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Kyle Kersten was a true friend of TCM. One of the first and most active participants of the Message Boards, “Kyle in Hollywood” (aka, hlywdkjk) demonstrated a depth of knowledge and largesse of spirit that made him one of the most popular and respected voices in these forums. This thread is a living memorial to his life and love of movies, which remain with us still.

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Recently Watched Shorts


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14 replies to this topic

#1 LawrenceA

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Posted 12 October 2017 - 04:39 PM

Taris (1931) - 10-minute French short from director Jean Vigo. Champion swimmer Jean Taris is shown swimming in a pool, demonstrating various strokes and techniques. And that's it. 

 

Vigo exhibits some playfulness in his rewinding of footage, and his underwater camerawork allows for greater view of the swimmer. Taris, wearing a sort of proto-speedo, is shown in detail, with Vigo's camera lingering on his form from many angles, which may ultimately have been the point of the film. Vigo, a cult figure in French film circles partially due to his untimely death at age 29, only made 3 shorts and 1 feature. This was the last one that I hadn't seen.   5/10

 

Source: FilmStruck.

 

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#2 LawrenceA

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Posted 27 September 2017 - 01:00 PM

The Hard Guy (1930) - Vitaphone Variety starring Spencer Tracy as a desperate, out-of-work husband and father. When he heads out with a gun in his pocket, his wife (Katherine Alexander) fears the worst. This 6-minute look at Depression-era anxiety is well-acted, but too brief to offer any real insight.  6/10

 

Source: Warners DVD, a bonus feature on the Little Caesar disc.

 

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#3 LawrenceA

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Posted 26 September 2017 - 03:07 PM

The Devil's Cabaret (1930) - Interesting pre-code color musical short from MGM. Fast-talking Howie (Edward Buzzell) has his hands full managing problems in Hell for his boss Satan (Charles Middleton). He also has to welcome a new batch of souls, which includes a musical number. Also featuring Mary Carlisle, Nelson McDowell, Vera Marshe, and Ann Dvorak. This crazy, funny short features a great-looking Satan design for Middleton, lots of pretty girls dancing in negligees, and good set work.   7/10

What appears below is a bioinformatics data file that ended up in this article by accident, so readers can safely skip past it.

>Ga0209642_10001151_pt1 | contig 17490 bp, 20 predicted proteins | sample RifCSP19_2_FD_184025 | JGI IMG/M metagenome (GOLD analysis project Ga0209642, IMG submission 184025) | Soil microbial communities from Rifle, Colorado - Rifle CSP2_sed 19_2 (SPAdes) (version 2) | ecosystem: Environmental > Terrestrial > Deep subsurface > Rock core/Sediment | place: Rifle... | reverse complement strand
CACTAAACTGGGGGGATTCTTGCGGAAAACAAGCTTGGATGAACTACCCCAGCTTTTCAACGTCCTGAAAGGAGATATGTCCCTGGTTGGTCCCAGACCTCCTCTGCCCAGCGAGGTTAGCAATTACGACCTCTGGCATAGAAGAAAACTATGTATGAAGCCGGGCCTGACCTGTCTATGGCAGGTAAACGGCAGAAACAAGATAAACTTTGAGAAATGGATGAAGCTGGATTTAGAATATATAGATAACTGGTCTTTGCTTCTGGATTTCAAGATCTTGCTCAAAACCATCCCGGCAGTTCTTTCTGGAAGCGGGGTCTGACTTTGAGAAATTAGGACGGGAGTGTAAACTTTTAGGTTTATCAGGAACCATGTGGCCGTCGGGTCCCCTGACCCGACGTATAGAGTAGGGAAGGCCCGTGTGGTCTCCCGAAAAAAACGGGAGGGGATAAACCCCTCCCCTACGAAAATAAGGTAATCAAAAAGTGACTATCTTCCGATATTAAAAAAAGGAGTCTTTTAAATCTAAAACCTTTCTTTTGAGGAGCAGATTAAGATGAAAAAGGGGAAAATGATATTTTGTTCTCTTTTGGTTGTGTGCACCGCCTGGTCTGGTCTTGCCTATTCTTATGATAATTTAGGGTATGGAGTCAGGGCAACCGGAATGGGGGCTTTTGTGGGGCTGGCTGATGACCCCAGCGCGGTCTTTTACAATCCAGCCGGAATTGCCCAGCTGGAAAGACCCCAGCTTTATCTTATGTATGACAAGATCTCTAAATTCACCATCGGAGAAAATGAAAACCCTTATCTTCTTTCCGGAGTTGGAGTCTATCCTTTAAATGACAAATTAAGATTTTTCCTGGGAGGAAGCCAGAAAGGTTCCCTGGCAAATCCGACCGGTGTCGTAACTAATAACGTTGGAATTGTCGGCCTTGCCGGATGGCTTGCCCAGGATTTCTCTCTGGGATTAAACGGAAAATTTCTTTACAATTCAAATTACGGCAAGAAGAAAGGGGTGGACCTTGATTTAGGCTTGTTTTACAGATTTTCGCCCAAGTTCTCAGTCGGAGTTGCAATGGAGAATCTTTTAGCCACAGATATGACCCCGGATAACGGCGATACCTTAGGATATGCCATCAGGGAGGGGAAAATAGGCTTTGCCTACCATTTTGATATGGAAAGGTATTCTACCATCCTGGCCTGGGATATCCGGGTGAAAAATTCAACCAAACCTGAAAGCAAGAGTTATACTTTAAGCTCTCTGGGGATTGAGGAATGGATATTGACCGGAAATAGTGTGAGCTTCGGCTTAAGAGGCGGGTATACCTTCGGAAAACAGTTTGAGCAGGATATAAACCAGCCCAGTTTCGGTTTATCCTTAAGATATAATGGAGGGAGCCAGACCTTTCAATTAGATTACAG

Source: Warners DVD, an extra on the 1931 Cimarron release.

 

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#4 LawrenceA

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Posted 11 September 2017 - 12:01 AM

A Propos de Nice (1930) - Silent satirical short from French director Jean Vigo, working in collaboration with Boris Kaufman. The film presents a travelogue-esque look at the French coastal city of Nice, with its wealthy vacationers and sunbathers, as well as the working class and poor hidden away in the back streets. Less a condemnation and more of a snarky poke in the eye, the movie juxtaposes images of slowly baking sun worshipers with those of alligators, the pompous and ostentatiously dressed aristocracy with the street cleaner picking up after them, and a raucous celebration and gaudy parade with a cemetery and a smokestack rendering all things to smoke and ash. 

 

Kaufman was the brother of famed Soviet director Dziga Vertov, and he shows some of the same cinematic inventiveness and an eye for the carefully chosen shot. This was the debut effort from Jean Vigo, who would go on to make two more shorts, and the classic 1934 feature L'Atalante, before dying at age 29 after a brief illness, destined to become a tragic hero and one of the great "what if's" in French cinematic history. On a sidenote, this was a difficult choice as to which thread to post this one under: Silents, Foreign, Documentary, or Shorts. I've chosen the last, obviously, but it fits into all of them.  7/10

 

Source: FilmStruck (streamed during Hurricane Irma, no less! What technology!)

 

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#5 LawrenceA

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Posted 02 August 2017 - 09:17 PM

I finished the first 3-disc set of Traveltalks, but I think that's going to be the end of my shortie marathon for a while. Too much of a good thing. I'll come back to the remaining sets when the mood strikes. For now, though, I'm going to restart my year-by-year feature movie watching. See you in the Silents!


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#6 LawrenceA

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Posted 02 August 2017 - 06:56 PM

I enjoyed the short on St. Augustine, Florida. I live about an hour away from there, and have visited there many times over the years. It was interesting to see it back in the 1930s.

 

I had to laugh at one of the shorts about Alaska that showed the cute and adorable mink and fox babies being raised, followed immediately by ladies posing with mink and fox skins draped over their shoulders.


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#7 LawrenceA

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Posted 02 August 2017 - 12:14 PM

I finished Vitaphone Varieties volume one. I enjoyed it overall, with a few time-wasters in the mix. I look forward to the other two (shorter) installments.

 

Now I've started FitzPatrick Traveltalks volume one. I've watched the first three, about Switzerland, Ireland, and Zeeland. I'm loving it so far.


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#8 Jlewis

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Posted 01 August 2017 - 09:49 PM

As wonderful as it was to get UN-edited Vitaphone shorts that test modern tastes in "correctness", I am still waiting to see Tom & Jerry's Mouse Cleaning and Robert Clampett's Coal Black and De Sebben Dwarfs make the authorized Warner DVD cut.


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#9 LawrenceA